“Reality is as thin as paper. Only the small section immediately before us is able to endure.”
It feels wrong somehow to give this book a rating. It is highly conceptual — a narrative derived from removing parts of another work. Safran Foer achieved this surreal and architectural feat by erasing chunks from his favorite book, The Street of Crocodiles by Bruno Schulz. Literally whole chunks are missing from the work so that when you look at the first page you can see bits and pieces of the rest of the work through the holes.
Many passages gave me the same untethered and slightly mad feeling I had when I read Charlotte Perkins Gillman‘s The Yellow Wallpaper. Though I don’t believe madness, at least not of that sort, has anything to do with this story. Essentially, this is a narrative about a man’s death, but I don’t think anyone who has read it would say that is all that this is. It hints at worlds beyond sight and touch. It alludes to life after death. And amidst it all, there is such a sense of pain and suffering and some great something left unspoken.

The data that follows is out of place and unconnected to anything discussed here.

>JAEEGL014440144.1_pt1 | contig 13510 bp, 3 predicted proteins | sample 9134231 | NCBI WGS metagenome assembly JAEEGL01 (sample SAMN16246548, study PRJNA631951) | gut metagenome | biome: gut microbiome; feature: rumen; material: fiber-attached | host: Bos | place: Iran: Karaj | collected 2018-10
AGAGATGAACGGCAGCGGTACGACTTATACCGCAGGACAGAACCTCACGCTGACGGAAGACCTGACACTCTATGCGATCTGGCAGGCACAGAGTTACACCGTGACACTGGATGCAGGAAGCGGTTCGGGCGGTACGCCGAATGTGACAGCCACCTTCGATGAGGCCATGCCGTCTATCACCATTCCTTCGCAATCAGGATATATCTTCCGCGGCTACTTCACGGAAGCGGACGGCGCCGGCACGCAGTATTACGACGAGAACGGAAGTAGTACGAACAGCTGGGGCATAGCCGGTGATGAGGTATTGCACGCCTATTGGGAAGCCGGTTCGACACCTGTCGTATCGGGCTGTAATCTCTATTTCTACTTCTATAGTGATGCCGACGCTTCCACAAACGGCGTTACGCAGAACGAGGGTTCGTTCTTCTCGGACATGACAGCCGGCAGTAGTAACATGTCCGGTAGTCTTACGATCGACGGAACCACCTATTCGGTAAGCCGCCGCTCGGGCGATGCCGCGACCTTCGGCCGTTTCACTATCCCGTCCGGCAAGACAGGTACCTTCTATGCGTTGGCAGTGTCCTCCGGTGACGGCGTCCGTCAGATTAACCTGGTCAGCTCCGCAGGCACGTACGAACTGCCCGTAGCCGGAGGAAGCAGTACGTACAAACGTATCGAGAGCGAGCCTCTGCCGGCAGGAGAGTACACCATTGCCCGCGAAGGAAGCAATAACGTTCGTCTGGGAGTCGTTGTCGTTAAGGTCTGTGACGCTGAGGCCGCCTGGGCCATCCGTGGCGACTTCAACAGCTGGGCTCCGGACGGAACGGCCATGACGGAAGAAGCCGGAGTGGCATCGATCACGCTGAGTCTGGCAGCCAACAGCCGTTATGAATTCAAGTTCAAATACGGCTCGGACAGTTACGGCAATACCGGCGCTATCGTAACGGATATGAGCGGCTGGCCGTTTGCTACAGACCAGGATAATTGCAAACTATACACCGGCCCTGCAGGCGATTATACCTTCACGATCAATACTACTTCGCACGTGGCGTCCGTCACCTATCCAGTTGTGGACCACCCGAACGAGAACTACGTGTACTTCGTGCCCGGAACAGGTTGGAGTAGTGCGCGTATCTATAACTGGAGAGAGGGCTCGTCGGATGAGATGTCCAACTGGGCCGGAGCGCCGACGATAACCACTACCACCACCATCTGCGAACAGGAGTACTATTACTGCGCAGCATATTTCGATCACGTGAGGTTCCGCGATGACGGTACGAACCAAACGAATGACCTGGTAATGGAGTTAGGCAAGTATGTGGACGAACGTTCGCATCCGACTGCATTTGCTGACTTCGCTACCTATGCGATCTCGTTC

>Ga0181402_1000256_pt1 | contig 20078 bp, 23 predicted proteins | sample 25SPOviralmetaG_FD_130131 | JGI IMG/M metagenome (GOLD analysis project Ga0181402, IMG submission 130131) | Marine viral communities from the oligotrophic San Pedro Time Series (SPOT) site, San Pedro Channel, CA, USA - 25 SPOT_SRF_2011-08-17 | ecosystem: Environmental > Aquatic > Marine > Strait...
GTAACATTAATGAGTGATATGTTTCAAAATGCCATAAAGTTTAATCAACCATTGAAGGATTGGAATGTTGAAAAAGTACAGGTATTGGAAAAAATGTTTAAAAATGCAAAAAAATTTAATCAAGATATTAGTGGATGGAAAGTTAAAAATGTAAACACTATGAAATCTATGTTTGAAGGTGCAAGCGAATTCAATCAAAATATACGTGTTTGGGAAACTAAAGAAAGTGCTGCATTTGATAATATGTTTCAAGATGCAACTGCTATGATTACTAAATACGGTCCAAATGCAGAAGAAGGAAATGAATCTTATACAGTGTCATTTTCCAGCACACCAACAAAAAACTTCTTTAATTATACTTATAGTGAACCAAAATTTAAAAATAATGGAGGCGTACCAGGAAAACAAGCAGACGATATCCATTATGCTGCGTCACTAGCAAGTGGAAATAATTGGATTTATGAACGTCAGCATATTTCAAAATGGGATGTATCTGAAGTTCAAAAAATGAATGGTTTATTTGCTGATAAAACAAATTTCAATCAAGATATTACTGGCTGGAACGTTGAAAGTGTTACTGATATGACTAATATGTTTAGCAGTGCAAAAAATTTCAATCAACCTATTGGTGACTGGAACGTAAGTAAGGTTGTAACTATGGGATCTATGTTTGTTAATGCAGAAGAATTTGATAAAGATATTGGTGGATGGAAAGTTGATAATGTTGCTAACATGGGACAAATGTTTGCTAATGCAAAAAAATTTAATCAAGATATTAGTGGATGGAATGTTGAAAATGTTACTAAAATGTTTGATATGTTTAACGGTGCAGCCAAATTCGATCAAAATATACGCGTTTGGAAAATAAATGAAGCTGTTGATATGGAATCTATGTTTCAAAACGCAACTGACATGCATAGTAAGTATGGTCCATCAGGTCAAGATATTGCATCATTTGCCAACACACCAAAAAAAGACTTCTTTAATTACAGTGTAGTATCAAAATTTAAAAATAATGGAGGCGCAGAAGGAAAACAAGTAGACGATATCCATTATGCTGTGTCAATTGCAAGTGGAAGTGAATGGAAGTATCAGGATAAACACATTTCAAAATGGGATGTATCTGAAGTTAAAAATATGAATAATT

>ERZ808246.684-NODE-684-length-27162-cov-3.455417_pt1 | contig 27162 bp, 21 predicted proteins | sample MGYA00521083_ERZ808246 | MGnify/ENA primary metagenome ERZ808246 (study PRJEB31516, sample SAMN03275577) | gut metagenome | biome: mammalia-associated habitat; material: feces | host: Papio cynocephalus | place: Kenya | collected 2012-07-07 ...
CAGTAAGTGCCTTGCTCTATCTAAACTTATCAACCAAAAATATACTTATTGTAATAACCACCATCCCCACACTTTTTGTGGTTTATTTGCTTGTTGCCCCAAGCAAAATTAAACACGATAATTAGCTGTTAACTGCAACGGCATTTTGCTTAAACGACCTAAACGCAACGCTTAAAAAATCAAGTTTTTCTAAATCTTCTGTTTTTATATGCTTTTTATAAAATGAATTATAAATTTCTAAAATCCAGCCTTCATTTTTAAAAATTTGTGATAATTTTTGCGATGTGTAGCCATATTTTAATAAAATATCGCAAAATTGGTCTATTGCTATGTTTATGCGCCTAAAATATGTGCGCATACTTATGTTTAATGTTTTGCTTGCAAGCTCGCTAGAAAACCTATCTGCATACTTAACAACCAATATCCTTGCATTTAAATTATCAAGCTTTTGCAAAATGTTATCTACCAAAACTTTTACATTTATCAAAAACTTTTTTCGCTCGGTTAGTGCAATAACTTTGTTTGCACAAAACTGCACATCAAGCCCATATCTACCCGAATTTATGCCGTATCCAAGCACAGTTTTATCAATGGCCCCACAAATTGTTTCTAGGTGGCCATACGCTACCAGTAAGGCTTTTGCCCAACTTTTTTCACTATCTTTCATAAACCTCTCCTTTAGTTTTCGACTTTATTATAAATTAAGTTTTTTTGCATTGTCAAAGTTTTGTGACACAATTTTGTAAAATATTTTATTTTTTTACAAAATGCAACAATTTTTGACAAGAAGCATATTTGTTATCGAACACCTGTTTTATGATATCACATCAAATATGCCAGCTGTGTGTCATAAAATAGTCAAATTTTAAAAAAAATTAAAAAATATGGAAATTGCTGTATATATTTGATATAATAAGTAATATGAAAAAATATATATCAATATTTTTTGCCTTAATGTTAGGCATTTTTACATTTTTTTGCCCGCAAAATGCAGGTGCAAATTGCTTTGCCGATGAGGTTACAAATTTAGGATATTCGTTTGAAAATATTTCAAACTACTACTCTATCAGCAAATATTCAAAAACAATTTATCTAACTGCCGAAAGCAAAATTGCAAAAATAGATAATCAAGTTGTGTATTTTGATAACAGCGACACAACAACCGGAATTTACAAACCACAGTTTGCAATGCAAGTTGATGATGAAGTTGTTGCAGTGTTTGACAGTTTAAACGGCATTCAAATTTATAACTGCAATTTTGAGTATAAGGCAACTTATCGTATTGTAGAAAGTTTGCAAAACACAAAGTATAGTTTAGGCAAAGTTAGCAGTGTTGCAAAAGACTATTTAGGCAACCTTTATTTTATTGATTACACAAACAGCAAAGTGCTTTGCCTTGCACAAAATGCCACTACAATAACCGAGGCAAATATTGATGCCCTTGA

I’m afraid I don’t possess the necessary language to express how profound this book feels. I’m also afraid it may be slightly outside of my intellectual grasp.
Safran Foer has achieved something remarkable here, and everyone should at least give it a peek.
I read this work as part of the Read Harder Challenge 2017. It serves as my challenge #21, “Read a book published by a micropress.” Okay, so my copy wasn’t published by a micropress but I read somewhere that it originally was, so, ummm, shhh!